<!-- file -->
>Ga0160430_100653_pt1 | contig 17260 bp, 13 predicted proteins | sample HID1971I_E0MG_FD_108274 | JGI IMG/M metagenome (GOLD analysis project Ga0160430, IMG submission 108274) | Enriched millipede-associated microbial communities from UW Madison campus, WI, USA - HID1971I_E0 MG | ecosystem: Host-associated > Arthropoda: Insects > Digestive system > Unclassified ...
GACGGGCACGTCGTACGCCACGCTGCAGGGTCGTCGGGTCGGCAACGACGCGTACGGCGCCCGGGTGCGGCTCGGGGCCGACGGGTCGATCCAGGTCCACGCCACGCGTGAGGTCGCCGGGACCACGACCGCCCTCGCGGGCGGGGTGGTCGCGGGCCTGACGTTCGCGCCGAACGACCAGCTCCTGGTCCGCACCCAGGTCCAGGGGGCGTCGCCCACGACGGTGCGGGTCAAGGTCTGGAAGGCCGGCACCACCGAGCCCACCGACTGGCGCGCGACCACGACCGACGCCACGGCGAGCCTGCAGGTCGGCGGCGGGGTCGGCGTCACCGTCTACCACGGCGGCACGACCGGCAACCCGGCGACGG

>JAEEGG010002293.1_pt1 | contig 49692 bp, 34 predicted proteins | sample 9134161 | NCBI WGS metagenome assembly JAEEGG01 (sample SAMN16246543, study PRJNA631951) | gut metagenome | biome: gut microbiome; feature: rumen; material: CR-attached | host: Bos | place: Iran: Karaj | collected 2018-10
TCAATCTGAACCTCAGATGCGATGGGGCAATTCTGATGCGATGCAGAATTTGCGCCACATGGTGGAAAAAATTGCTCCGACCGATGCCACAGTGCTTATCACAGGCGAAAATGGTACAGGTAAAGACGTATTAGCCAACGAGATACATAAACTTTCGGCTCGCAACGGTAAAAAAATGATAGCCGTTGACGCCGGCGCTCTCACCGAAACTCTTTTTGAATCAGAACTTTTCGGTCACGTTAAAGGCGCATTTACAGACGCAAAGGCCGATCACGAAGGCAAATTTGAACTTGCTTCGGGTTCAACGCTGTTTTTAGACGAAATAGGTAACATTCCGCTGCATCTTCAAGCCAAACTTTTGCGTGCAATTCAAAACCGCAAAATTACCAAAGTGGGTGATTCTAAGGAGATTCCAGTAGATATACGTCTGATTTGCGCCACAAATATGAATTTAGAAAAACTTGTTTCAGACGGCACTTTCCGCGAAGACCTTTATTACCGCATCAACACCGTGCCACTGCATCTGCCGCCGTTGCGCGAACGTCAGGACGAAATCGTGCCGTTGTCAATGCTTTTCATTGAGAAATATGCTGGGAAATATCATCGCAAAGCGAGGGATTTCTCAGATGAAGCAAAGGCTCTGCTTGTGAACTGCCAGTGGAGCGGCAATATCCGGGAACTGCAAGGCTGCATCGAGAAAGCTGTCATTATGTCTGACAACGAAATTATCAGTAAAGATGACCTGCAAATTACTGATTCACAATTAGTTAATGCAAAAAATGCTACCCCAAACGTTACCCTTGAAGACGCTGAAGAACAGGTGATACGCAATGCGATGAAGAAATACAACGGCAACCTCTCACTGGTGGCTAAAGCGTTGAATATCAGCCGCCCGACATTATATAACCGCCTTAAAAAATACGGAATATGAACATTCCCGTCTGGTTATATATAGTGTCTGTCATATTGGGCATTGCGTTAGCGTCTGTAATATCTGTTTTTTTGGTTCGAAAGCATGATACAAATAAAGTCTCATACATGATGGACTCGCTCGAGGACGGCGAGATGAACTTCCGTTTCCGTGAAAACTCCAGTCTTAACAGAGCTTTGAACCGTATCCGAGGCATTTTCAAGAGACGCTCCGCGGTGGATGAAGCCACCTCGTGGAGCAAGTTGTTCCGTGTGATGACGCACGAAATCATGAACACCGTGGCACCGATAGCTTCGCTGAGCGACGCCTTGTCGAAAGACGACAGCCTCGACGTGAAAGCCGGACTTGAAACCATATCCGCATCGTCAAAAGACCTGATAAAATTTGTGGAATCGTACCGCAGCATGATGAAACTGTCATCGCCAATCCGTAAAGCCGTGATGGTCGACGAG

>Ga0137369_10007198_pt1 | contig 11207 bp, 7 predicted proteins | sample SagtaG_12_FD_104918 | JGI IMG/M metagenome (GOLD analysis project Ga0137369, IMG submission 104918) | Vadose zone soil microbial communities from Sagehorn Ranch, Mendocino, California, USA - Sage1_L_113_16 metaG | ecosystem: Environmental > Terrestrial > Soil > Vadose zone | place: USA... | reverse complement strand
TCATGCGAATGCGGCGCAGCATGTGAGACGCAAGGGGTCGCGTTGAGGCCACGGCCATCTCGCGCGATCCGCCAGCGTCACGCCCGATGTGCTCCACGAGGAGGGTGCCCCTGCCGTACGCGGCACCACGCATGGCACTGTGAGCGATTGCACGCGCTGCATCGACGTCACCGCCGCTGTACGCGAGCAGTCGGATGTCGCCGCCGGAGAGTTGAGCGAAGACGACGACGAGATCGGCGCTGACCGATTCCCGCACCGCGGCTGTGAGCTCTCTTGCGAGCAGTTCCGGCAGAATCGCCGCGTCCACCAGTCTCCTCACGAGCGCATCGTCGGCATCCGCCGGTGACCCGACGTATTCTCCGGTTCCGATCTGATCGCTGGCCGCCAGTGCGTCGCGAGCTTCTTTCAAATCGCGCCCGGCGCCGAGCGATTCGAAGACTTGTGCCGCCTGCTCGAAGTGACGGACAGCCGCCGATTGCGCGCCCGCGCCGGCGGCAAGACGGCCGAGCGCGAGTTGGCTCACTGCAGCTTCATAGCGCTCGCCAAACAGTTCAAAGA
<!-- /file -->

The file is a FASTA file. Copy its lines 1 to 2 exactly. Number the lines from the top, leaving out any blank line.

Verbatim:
>Ga0160430_100653_pt1 | contig 17260 bp, 13 predicted proteins | sample HID1971I_E0MG_FD_108274 | JGI IMG/M metagenome (GOLD analysis project Ga0160430, IMG submission 108274) | Enriched millipede-associated microbial communities from UW Madison campus, WI, USA - HID1971I_E0 MG | ecosystem: Host-associated > Arthropoda: Insects > Digestive system > Unclassified ...
GACGGGCACGTCGTACGCCACGCTGCAGGGTCGTCGGGTCGGCAACGACGCGTACGGCGCCCGGGTGCGGCTCGGGGCCGACGGGTCGATCCAGGTCCACGCCACGCGTGAGGTCGCCGGGACCACGACCGCCCTCGCGGGCGGGGTGGTCGCGGGCCTGACGTTCGCGCCGAACGACCAGCTCCTGGTCCGCACCCAGGTCCAGGGGGCGTCGCCCACGACGGTGCGGGTCAAGGTCTGGAAGGCCGGCACCACCGAGCCCACCGACTGGCGCGCGACCACGACCGACGCCACGGCGAGCCTGCAGGTCGGCGGCGGGGTCGGCGTCACCGTCTACCACGGCGGCACGACCGGCAACCCGGCGACGG